Call me crazy, but Chromebooks should be affordable. That's how I came to love Google's push for a browser-driven, lite-computing future years ago, and it's how Chromebooks became a staple of school systems everywhere. No doubt about it: Chromebooks are great.
Now, $1,000 Chromebooks...I don't know. Google's made bleeding-edge Chrome computers for years, and the Pixelbook a year ago wowed us with an elegant design. The Pixel Slate tries to take on iPad Pro and Microsoft Surface territory by blending tablet and Chromebook into one device. It's the right direction, but the wrong product.
As I said after a week of using it, the Pixel Slate is the Mirror Universe iPad Pro. It has a full desktop-class browser and support for Bluetooth mice and keyboards with trackpads, which is great. Working on the Pixel Slate, with an optional keyboard, feels like working on a laptop.
This is the type of product I want future Chromebooks to be, but not at this price.
Sure, Microsoft's been offering the same solution on the Surface and on countless Windows 10 two-in-ones. Google's Chrome solution has some advantages in a lean OS that starts fast, automatic updates, excellent Google services and Google Assistant on tap, and support for the Google Play Store and Android apps, which run to varying degrees of success on the Pixel Slate.
The thin, cleanly-designed Slate is indeed a blank slate for running a lot of apps, and connecting to a lot of accessories. That's not a new idea, though. And it's not even the first Chrome tablet, either: the excellent HP Chromebook X2 is the choice I'd recommend instead, since it has an included keyboard.
That's the biggest problem with the Pixel Slate (among several others): the $599 starting price for the tablet, with an Intel Celeron processor, 4GB of RAM and 32GB of storage, isn't upgradeable and lacks a MicroSD card slot. (My review loaner runs $1,000 for a Core i5 and 128GB of storage.)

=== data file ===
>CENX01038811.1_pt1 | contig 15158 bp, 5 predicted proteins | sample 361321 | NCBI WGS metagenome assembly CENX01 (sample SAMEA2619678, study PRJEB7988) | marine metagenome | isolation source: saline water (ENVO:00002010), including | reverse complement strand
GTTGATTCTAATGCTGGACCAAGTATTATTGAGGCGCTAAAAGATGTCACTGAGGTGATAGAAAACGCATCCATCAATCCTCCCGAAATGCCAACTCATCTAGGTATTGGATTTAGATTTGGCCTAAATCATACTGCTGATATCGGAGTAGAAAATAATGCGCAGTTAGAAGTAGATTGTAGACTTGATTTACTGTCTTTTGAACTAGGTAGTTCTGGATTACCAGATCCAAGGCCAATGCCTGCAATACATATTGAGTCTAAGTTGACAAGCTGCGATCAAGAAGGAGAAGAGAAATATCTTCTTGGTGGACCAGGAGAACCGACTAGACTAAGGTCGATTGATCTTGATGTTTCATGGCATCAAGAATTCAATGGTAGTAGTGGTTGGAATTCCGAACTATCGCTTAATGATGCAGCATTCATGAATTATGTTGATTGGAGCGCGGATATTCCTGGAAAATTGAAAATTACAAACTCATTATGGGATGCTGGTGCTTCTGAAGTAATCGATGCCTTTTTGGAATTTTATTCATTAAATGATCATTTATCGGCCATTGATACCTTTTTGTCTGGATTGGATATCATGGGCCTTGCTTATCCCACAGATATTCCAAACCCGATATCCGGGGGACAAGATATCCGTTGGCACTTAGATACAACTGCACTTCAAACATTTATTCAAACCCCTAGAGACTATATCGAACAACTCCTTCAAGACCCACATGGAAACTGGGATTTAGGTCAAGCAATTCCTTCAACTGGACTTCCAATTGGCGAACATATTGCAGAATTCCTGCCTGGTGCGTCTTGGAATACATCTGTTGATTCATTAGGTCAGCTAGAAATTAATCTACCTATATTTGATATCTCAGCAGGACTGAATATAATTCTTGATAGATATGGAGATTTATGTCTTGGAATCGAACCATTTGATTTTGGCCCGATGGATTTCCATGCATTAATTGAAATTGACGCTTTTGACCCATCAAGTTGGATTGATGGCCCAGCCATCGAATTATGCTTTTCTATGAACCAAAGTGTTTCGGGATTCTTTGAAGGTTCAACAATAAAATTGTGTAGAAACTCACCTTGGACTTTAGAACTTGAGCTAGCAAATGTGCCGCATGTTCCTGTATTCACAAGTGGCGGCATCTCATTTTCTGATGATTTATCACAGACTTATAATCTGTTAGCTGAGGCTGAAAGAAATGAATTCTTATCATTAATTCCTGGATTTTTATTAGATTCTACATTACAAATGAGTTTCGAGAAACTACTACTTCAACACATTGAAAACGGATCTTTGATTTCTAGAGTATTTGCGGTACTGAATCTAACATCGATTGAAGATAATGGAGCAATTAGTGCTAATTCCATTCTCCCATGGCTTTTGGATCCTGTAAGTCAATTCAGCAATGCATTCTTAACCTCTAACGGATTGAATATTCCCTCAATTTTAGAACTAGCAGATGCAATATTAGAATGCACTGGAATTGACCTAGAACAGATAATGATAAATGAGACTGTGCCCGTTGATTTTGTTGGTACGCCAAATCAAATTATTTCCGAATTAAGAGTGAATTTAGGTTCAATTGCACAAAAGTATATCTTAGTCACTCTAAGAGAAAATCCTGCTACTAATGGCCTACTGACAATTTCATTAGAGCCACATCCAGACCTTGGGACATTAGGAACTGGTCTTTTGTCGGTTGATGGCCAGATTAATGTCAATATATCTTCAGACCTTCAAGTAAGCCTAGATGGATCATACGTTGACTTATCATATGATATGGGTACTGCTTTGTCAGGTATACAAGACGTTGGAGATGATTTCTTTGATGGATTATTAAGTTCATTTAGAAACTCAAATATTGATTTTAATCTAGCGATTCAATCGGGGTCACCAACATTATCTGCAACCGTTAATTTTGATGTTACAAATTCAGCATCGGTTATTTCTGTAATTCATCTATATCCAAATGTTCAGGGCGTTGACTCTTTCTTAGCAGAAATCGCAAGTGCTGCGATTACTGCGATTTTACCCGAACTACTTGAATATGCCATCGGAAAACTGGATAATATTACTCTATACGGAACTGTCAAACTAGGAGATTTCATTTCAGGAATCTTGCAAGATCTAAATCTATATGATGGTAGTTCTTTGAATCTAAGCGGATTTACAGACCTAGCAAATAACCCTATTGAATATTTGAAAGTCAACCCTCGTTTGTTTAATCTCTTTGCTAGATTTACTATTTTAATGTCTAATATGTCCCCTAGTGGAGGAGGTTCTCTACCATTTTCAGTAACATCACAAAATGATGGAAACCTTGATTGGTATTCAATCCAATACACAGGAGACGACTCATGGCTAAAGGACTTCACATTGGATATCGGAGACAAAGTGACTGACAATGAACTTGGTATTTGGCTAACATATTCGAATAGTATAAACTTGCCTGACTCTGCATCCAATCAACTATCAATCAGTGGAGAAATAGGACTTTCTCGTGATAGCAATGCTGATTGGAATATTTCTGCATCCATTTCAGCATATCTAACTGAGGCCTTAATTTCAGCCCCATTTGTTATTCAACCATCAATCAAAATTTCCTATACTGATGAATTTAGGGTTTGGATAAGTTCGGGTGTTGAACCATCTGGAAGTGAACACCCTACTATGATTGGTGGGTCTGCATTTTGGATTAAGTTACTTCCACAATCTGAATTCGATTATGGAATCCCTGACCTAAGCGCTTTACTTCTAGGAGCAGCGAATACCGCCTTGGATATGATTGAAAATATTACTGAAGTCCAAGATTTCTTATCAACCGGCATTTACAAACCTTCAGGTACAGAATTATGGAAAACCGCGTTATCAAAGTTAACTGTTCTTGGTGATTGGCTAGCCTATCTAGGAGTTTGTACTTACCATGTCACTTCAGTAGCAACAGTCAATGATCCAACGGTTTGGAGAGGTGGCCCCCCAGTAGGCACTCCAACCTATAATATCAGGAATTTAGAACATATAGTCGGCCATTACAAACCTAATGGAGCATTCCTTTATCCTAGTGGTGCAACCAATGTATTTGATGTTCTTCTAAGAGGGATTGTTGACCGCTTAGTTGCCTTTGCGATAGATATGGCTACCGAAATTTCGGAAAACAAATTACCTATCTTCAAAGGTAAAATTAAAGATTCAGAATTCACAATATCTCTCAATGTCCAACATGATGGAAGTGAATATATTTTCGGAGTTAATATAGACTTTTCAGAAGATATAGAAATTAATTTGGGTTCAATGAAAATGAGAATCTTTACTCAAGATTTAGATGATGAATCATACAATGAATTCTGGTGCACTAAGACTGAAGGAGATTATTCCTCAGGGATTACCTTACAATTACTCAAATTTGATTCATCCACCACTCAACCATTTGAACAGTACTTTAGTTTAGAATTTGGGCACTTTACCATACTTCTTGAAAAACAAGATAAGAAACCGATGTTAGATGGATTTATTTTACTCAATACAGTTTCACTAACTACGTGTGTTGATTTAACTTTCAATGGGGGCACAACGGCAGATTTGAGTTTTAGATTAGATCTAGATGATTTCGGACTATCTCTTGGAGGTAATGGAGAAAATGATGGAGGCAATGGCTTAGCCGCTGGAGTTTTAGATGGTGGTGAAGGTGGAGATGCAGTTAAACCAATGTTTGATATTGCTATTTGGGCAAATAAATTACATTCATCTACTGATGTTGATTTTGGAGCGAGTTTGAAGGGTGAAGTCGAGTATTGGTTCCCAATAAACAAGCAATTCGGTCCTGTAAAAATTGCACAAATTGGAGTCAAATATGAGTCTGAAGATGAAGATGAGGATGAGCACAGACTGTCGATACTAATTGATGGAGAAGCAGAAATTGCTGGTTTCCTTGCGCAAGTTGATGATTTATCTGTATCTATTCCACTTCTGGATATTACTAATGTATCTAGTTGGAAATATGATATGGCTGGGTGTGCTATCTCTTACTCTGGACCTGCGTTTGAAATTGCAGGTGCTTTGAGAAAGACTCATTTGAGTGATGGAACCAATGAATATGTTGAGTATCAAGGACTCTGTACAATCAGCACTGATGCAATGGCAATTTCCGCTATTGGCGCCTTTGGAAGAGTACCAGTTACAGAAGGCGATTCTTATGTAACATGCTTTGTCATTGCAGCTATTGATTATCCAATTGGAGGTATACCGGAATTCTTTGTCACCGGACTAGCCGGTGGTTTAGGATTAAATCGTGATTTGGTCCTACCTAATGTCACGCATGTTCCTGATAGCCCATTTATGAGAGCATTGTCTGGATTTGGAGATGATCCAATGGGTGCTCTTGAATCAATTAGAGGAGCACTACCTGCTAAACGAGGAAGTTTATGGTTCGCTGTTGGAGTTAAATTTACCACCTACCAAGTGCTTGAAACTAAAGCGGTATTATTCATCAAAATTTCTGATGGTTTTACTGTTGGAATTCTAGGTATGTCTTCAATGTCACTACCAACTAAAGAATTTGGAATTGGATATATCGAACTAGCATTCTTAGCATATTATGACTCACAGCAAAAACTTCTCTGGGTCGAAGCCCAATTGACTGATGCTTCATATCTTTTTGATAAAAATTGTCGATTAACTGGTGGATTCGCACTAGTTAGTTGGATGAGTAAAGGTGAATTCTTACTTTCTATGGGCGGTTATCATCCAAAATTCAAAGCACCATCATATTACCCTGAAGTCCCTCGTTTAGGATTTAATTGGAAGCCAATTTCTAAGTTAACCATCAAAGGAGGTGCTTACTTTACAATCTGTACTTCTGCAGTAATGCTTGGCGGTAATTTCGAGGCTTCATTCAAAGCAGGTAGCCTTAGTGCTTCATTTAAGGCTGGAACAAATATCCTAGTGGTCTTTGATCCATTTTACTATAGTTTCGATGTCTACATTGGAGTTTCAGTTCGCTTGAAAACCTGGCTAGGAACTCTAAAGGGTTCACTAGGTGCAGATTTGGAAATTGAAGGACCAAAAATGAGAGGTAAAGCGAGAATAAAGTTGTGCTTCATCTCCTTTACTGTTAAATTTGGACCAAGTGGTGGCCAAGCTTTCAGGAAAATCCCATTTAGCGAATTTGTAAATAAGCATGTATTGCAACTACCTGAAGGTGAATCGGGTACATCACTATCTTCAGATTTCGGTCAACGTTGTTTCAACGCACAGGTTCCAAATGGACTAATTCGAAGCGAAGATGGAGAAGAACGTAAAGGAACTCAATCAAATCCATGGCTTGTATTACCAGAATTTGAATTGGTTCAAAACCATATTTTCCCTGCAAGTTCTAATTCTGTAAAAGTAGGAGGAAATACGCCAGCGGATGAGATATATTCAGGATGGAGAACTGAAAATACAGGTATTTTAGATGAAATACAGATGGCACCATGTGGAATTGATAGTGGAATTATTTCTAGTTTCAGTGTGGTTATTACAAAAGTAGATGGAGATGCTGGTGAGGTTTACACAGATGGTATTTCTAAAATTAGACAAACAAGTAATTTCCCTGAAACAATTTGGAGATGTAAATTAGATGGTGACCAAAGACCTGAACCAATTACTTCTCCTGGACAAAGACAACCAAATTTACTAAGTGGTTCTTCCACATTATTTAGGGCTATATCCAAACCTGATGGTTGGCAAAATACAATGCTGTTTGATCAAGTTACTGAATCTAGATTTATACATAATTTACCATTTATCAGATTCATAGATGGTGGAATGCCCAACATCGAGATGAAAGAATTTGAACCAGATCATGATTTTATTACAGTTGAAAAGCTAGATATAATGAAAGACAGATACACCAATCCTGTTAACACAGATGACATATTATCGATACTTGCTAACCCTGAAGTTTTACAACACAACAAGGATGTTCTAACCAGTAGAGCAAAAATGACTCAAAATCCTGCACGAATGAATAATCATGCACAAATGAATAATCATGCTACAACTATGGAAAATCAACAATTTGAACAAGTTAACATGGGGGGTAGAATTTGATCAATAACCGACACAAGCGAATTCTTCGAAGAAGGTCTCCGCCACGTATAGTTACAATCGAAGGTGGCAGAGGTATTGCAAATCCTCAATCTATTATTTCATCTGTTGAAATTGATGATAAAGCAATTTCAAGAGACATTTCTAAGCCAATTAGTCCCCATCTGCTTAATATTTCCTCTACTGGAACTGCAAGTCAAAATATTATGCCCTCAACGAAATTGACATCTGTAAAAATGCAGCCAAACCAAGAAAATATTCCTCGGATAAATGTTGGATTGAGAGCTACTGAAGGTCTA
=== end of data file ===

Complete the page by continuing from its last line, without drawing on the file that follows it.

That doesn't include a keyboard, which you'd surely want, and maybe Google's pressure-sensitive Pixelbook Pen stylus. Add those, and the entry-level price climbs to around $900.
Google's own Pixel Slate Keyboard ($200) is a lot like the Microsoft Surface Pro keyboard: it's meant to sit on a desk, and its rear cover turns into a magnetic adjustable stand. The keys are round and backlit, have a satisfying mechanism, and are generously spaced. The case attaches through a magnetic connector on the side of the Pixel Slate, powering the keyboard. It also doubles as a folio case. But unlike Apple's new iPad Pro keyboard, this isn't lap-usable at all. And it's an odd folio case, too: the plastic keyboard cover seems to slide across the Pixel Slate's display when closed.
The G-Type from Brydge ($160) turns the Pixel Slate into a clamshell laptop and feels great to type on. But it doesn't fold back to enable the Slate to be used as a tablet, which means it'll have to be removed. It pairs via Bluetooth and needs to be charged separately. And it attaches by sliding the Slate into rubberized brackets that hold the tablet in place, which feels less elegant and secure than Google's keyboard. It doesn't offer any protection to the Slate, either.